We believe it is important to provide more support services and resources to people with mental illness who are involved in the criminal justice system.



    Mr. Speaker, it is my pleasure to stand today and join in the second reading debate on private member's Bill C-375, an act to amend the Criminal Code.
    Before I begin my speech I would like to thank my hon. friend from Richmond Hill, who in caucus and throughout this Parliament has been a tireless advocate for mental health.
    This legislation would amend provisions of the Criminal Code dealing with pre-sentence reports to be more responsive to offenders with mental health issues. A pre-sentence report is ordered in some cases to help the court learn more about the person being sentenced.
    Specifically, the bill would amend subsection 721(3) of the Criminal Code to provide that a pre-sentence report must, where available, and unless the court orders otherwise, contain information on any mental disorder from which an offender suffers, as well as any mental health care programs available to the offender.
    Requiring information about the offender's mental health disorder would be in addition to the information that the Criminal Code currently requires to be included in a pre-sentence report. Under the current law, a pre-sentence report must, wherever possible, contain certain information about the offender, such as age, maturity, character, and willingness to make amends.
    Bill C-375 would make it clear to the courts that where mental health information is readily available, it should be included in the pre-sentence report. For example, often offenders will provide information about their mental health situation to the probation officer who is preparing the report. The officer will often include this information in the report, which is in turn relied upon by the crown, defence counsel, and the sentencing judge.
    The sponsor of the bill, the hon. member for Richmond Hill, has indicated that his intention in introducing the bill was to ensure that information outlining any mental health disorders as well as any mental health care programs available is before the courts to ensure that those offenders with histories of mental illness are afforded care and compassion, and that they will receive appropriate treatment throughout the process of their rehabilitation.
    I agree with the sponsor that this is important information that can be extremely valuable to a sentencing judge. In fact, it is my understanding that criminal courts in Canada can, and do, consider the mental health information of an offender when it is before them. Any sentence that is imposed without reference to available medical evidence, including mental health information, is vulnerable to attack on appeal. I do not read this proposal, however, as compelling offenders to provide information about their mental health situation against their wishes.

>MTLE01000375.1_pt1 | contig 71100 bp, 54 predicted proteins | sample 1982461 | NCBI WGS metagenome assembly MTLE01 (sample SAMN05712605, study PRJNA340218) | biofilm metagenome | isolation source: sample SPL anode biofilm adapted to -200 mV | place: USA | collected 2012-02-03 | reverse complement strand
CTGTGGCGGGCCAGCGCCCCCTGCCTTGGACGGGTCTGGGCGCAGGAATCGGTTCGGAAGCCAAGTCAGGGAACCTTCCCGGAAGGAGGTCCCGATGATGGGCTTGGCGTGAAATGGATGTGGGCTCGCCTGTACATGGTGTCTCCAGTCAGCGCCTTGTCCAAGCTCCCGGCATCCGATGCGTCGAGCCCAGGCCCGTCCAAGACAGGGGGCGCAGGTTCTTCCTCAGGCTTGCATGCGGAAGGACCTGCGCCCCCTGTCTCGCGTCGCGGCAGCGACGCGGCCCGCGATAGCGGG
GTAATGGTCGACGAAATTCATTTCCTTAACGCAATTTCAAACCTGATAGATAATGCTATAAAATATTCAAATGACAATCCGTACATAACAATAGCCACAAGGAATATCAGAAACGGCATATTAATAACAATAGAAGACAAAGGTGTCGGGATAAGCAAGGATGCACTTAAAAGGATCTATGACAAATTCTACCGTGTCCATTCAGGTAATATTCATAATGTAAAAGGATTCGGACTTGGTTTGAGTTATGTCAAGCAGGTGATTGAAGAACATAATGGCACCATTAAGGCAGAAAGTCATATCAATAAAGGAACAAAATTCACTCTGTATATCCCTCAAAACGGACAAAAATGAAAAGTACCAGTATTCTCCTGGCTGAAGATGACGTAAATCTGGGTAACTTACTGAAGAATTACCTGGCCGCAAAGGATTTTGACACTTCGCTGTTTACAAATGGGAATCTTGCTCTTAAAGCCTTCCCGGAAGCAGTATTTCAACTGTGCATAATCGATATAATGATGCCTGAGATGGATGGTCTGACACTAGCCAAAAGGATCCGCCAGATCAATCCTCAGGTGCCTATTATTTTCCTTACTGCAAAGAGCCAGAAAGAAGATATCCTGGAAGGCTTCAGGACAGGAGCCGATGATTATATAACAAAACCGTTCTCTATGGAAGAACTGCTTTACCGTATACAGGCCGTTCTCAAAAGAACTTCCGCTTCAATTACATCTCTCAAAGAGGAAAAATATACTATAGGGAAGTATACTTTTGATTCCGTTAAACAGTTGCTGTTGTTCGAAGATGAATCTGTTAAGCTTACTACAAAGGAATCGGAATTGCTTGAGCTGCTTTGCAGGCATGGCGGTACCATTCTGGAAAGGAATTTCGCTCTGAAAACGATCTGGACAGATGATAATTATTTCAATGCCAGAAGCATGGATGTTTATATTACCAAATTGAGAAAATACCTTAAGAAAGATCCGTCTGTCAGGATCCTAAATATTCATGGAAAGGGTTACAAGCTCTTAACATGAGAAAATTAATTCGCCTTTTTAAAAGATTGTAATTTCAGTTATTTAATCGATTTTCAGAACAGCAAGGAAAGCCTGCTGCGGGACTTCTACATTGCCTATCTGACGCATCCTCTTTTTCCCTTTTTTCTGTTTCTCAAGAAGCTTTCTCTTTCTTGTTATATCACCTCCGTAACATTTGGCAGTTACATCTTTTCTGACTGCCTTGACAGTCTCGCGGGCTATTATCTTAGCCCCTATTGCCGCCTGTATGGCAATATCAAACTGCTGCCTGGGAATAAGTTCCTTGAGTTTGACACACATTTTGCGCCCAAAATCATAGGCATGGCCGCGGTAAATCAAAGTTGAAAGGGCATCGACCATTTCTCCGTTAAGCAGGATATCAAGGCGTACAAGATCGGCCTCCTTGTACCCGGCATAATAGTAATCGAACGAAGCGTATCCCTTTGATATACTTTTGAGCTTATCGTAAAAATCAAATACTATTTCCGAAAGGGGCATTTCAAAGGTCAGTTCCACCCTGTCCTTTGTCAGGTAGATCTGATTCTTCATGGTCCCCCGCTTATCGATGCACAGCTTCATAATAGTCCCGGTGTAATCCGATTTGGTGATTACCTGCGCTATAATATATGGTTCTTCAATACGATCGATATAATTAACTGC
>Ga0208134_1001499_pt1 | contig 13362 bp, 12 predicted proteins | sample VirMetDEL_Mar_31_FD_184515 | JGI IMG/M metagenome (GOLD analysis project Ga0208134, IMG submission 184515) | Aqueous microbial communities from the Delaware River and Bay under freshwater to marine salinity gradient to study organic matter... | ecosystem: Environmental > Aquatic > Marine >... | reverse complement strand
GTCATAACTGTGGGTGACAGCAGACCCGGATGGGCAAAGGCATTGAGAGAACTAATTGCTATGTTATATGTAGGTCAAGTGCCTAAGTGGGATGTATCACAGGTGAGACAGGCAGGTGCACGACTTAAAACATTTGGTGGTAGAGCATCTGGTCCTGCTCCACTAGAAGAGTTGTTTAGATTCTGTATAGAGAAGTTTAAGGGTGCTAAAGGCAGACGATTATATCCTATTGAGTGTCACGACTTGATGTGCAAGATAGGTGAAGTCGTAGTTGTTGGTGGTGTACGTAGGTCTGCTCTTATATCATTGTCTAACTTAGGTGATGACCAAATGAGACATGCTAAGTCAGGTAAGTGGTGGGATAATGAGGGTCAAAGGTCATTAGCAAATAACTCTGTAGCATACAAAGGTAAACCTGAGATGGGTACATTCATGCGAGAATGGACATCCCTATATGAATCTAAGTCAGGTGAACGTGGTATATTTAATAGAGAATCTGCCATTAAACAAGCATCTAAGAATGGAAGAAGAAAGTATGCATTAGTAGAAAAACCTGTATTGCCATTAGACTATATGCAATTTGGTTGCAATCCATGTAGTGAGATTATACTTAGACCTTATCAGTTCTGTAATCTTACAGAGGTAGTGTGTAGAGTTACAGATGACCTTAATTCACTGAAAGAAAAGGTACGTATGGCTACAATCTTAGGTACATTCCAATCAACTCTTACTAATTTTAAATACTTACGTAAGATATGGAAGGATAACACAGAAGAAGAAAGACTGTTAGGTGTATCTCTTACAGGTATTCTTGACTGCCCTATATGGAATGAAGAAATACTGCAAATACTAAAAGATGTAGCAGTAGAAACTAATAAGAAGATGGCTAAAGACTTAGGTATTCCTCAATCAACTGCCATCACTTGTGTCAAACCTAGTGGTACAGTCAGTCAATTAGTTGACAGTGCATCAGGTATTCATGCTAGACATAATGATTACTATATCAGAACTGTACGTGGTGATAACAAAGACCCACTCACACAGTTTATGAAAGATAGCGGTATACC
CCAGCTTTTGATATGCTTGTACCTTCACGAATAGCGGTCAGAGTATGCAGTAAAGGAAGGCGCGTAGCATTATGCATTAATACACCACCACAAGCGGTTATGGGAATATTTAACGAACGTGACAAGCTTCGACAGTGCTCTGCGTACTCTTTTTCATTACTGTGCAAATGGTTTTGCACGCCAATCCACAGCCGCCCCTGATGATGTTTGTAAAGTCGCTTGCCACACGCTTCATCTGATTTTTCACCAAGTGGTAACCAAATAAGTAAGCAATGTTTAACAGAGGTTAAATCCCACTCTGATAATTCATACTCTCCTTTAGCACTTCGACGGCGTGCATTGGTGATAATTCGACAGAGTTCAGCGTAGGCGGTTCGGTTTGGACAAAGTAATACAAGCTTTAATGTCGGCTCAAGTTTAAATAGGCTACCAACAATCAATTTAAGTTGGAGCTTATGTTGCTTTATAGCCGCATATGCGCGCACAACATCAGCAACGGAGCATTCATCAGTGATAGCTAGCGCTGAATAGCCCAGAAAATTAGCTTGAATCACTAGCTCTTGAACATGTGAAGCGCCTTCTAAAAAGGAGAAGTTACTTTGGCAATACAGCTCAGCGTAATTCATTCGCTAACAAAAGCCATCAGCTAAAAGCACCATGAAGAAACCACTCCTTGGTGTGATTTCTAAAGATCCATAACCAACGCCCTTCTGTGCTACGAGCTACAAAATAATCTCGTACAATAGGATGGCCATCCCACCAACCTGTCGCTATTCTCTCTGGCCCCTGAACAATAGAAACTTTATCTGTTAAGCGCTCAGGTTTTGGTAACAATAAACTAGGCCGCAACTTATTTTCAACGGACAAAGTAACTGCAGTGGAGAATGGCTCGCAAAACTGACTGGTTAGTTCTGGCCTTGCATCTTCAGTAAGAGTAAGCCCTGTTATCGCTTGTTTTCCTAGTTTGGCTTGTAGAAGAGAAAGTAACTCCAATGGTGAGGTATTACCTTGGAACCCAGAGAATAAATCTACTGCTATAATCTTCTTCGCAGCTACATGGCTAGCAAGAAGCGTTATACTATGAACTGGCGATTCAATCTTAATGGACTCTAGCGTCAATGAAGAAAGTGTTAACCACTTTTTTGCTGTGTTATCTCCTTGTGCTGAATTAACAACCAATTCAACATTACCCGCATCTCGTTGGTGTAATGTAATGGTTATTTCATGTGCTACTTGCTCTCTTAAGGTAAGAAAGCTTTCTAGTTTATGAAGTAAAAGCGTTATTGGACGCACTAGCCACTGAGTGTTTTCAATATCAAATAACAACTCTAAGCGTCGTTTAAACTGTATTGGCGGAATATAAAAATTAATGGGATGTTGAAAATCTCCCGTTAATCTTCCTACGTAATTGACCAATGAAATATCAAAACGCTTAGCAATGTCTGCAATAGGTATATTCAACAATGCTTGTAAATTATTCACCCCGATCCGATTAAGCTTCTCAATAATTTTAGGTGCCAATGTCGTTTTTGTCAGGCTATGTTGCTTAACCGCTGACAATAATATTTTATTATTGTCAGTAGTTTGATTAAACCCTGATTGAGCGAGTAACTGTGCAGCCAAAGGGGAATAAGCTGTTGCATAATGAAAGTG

I understand that including mental health information in pre-sentence reports is already common practice in many jurisdictions. The legal effect of Bill C-375 would serve to codify this practice and signal to sentencing judges that this information is relevant to their deliberations.
    Inroads are being made in recent years to eliminate the stigma around mental illness. People are more willing to talk about their struggles and their lives with a mental illness. This increased openness has led us to learn more about the scope of mental illness in Canada.
    The Mental Health Commission of Canada indicates that in any given year, one in five Canadians experience a mental health or addiction problem. Other statistics indicate that by the time Canadians reach 40 years of age, one in two experienced a mental illness. Additionally, we know that our young people are more likely to experience mental health issues than any other group.
    It is well known that in the past decades, the number of individuals with mental health issues involved in the criminal justice system has increased. There is no singular reason for this increase, however, a number of causes have been cited as contributing factors. These include gaps in services for marginalized populations, including housing, income, and health services. In this regard I am extremely proud to be part of a government that is making great strides in these areas, for instance, the recently announced national housing strategy.
    We also know that individuals with mental health illness are often likely to come to the attention of the police and be arrested and detained. Once detained, accessing appropriate mental health services can be a challenge.
    The complexities of this issue cannot all be addressed through a private member's bill, nor can the Criminal Code solve such a profound and complex social problem.